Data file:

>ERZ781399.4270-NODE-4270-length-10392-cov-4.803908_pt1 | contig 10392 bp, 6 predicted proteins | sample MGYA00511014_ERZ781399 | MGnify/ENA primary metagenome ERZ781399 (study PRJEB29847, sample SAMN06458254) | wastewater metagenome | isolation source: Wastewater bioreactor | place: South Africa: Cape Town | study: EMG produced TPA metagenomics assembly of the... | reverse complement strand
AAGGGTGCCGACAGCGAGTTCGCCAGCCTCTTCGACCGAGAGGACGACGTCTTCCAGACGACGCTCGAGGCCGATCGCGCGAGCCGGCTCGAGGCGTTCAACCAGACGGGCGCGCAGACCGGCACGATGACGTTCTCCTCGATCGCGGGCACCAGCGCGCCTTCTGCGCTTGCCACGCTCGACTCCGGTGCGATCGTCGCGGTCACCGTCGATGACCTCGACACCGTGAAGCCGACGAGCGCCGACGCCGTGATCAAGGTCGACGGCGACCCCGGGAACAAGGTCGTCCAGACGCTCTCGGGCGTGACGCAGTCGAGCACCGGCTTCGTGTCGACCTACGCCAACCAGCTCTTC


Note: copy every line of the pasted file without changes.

>ERZ781399.4270-NODE-4270-length-10392-cov-4.803908_pt1 | contig 10392 bp, 6 predicted proteins | sample MGYA00511014_ERZ781399 | MGnify/ENA primary metagenome ERZ781399 (study PRJEB29847, sample SAMN06458254) | wastewater metagenome | isolation source: Wastewater bioreactor | place: South Africa: Cape Town | study: EMG produced TPA metagenomics assembly of the... | reverse complement strand
AAGGGTGCCGACAGCGAGTTCGCCAGCCTCTTCGACCGAGAGGACGACGTCTTCCAGACGACGCTCGAGGCCGATCGCGCGAGCCGGCTCGAGGCGTTCAACCAGACGGGCGCGCAGACCGGCACGATGACGTTCTCCTCGATCGCGGGCACCAGCGCGCCTTCTGCGCTTGCCACGCTCGACTCCGGTGCGATCGTCGCGGTCACCGTCGATGACCTCGACACCGTGAAGCCGACGAGCGCCGACGCCGTGATCAAGGTCGACGGCGACCCCGGGAACAAGGTCGTCCAGACGCTCTCGGGCGTGACGCAGTCGAGCACCGGCTTCGTGTCGACCTACGCCAACCAGCTCTTC